Radical Suspension Mod - Kawasaki Ninja 300 Forum
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post #1 of 4 (permalink) Old 05-26-2017, 11:08 PM Thread Starter
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Radical Suspension Mod

So, here is a separate thread for my planned(Radical Suspension Mod), which should be a damn site easier to bring to market than my radical engine mod which is still in development.

I will attach some pictures to offer a clearer understanding but in short it's a front suspension replacement that only takes a few hours to fit and eliminates the traditional front forks that compress and flex under breaking. It is a halfway house between the simplicity of the conventional steering and the complexity of hub centre steer.

The advantage of Hub centre steer is that the braking forces are taken into the frame but require a very expensive modification to the frame or a new one, such as the The Vyrus 985 C3.

Where my design differs is that I was really only concentrating on how the brake force applied to the caliper as it is bolted to the fork can be used to force the bottom scissor leg to open up and stand the bike up, rather than litting it compress. some weight transfer will still give some compression but at present, there is nothing helping the anti-dive but with my design, a great deal will be added to the load by transferring all of the forces that the brake caliper presently receives (and is wasted) into upward force.

this means the spring rates and shock absorbing can be softer for general suspension as it will naturally stiffen up as soon as you hit the brakes.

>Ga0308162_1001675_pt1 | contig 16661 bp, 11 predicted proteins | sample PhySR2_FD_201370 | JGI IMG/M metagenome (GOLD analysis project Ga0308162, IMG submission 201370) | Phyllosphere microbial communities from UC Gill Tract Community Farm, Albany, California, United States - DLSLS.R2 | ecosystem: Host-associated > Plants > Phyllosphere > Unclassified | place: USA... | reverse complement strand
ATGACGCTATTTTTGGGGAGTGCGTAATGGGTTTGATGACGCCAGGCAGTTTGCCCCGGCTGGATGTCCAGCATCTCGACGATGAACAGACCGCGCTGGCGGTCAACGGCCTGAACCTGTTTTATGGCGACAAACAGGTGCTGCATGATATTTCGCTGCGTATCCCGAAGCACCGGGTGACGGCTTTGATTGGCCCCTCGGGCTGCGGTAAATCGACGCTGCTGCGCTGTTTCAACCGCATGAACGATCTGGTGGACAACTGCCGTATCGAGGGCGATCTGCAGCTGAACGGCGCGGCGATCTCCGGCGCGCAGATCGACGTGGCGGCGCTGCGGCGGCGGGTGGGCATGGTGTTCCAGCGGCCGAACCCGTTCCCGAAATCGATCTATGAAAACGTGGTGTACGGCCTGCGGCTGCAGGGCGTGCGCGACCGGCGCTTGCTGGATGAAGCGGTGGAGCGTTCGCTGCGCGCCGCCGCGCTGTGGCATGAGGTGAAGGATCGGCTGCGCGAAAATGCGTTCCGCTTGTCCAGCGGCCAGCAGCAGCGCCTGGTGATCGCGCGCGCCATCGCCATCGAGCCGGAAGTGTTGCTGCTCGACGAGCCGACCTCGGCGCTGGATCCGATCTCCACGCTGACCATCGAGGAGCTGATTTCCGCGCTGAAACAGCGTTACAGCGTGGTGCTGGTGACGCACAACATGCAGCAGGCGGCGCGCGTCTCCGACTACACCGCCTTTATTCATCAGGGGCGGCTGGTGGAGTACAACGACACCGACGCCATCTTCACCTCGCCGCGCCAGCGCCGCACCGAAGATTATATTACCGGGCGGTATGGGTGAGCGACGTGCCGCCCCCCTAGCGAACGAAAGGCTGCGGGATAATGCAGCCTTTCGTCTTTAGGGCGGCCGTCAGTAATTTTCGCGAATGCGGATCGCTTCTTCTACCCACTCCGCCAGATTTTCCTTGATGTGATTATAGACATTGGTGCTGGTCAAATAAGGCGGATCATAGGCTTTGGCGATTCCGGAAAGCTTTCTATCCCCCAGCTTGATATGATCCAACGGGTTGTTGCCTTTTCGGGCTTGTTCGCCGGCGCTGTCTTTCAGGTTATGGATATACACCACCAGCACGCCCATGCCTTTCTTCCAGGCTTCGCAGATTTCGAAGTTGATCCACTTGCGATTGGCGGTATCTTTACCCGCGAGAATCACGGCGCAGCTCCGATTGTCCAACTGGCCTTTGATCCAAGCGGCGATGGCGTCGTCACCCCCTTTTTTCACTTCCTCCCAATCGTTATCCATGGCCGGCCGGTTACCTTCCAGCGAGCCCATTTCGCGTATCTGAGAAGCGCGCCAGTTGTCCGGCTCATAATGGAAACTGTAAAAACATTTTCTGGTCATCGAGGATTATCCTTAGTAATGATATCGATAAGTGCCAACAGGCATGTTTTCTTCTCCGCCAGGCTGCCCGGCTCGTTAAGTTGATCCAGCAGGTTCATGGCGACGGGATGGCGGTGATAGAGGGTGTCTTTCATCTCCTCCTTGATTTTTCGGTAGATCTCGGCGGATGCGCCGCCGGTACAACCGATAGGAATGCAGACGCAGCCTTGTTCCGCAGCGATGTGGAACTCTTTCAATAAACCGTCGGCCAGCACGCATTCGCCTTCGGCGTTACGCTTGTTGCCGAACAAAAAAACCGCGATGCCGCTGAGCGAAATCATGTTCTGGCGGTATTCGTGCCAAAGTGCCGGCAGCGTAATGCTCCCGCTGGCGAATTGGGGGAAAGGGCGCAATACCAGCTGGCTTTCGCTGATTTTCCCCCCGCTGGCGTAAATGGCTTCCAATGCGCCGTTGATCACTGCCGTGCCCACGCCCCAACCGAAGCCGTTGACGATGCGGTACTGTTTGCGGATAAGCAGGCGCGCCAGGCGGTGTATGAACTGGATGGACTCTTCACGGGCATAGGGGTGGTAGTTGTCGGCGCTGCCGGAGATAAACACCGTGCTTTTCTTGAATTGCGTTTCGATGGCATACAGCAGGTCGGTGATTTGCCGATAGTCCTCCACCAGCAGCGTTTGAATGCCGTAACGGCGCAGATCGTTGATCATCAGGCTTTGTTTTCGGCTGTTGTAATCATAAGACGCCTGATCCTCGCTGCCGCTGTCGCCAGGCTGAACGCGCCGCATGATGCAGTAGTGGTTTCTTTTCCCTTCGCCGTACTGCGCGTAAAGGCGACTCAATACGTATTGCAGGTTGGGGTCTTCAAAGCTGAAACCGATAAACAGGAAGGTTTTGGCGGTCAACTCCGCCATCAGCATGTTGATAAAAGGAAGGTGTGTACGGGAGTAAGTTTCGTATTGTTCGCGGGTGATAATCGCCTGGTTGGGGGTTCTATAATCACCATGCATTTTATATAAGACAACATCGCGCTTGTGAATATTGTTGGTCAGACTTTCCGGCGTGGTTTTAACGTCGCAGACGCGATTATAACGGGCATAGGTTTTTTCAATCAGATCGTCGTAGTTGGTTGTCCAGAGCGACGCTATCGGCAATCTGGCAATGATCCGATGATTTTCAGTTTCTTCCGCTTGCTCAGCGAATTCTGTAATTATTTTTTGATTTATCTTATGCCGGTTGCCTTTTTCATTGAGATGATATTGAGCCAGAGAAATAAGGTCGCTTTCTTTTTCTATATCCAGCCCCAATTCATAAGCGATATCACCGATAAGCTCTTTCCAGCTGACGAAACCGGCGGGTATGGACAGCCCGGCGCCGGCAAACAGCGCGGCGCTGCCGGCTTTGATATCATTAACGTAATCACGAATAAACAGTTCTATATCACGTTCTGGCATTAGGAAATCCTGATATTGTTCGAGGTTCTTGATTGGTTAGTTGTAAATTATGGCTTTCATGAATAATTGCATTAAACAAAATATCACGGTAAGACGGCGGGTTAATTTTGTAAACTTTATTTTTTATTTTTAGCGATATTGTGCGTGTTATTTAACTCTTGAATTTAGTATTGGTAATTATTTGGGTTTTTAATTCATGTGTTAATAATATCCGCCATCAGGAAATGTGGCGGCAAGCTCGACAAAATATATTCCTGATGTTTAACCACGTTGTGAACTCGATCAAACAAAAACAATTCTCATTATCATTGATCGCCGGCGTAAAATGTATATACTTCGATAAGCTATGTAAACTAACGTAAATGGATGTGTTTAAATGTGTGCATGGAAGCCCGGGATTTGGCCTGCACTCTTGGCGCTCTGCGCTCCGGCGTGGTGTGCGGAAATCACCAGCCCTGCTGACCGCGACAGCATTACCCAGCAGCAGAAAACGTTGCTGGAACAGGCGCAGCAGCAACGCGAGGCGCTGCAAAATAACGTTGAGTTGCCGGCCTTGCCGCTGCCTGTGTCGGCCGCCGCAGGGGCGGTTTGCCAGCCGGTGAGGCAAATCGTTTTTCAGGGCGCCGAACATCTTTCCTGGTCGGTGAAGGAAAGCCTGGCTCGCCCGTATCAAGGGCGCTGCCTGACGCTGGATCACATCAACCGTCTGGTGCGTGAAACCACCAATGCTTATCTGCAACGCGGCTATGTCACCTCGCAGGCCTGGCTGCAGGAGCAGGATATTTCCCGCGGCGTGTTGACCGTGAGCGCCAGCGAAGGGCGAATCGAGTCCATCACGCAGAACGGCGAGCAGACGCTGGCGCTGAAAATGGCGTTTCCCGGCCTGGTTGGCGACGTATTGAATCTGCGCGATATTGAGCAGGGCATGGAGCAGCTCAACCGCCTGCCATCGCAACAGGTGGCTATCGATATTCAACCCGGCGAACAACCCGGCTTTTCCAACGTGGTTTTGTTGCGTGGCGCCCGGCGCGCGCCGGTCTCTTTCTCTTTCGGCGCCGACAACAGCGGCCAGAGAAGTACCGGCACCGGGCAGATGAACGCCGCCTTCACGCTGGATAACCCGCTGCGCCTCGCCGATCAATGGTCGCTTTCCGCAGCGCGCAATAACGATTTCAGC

Also, with the dynamics of a chassis, the wheelbase lengthens with any compression from weight transfer, making the bike more stable as apposed to shortening as conventional geometry does.

Finally, by making at attach to the triple trees in the conventional way, there should be the same level of 'feel' from the road to the hands which the mega expensive hub steering systems have been known to mask.

The first picture shows only one side replaced so you can see how it is a simple replacement fit while the second image shows both sides changed and a representation of how the brake may fit.

Your thoughts on this people and the Ninja 300 is the first bike this is going to be trialed on.
Attached Images
File Type: jpg 2016-SUS-Ass-001-00.JPG (214.5 KB, 36 views)
File Type: jpg sv650-fork-assy_asm.image2.JPG (152.0 KB, 29 views)

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post #2 of 4 (permalink) Old 05-26-2017, 11:51 PM
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I'm sure ther are many other dynamics involved, but I would not want my forks extending or resisting compression on the racetrack. One of the key advantages of forks compressing on the brakes is that it quickens the steering, meaning you can square corners up or turn in faster. Good racers will essentially use the front brake to manipulate the chassis geometry to suit their desire line.

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post #3 of 4 (permalink) Old 05-27-2017, 07:16 AM Thread Starter
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Well, I have done some research on this and from the data, it does improve breaking and stability whilst improving ride so I thought I'd give a set a go, take it on a track day and compare it. If it's better, make some. If it's not, well, it looks cool and is different but I think it's worth proving one way or the other and won't cost a great deal of time and effort to knock a set up.

Personally, it makes sense to me and if Bimota think its worth making (see picture thumbnail) then it must have some merit, other than just being different.

My workshop is still upside-down after moving two weeks ago but give me a couple of months and I'll make a pair and see what they feel like.
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post #4 of 4 (permalink) Old 06-19-2017, 04:25 AM
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It will probably be hard to beat a well-tuned simpler, more rigid looking, lighter fork setup.
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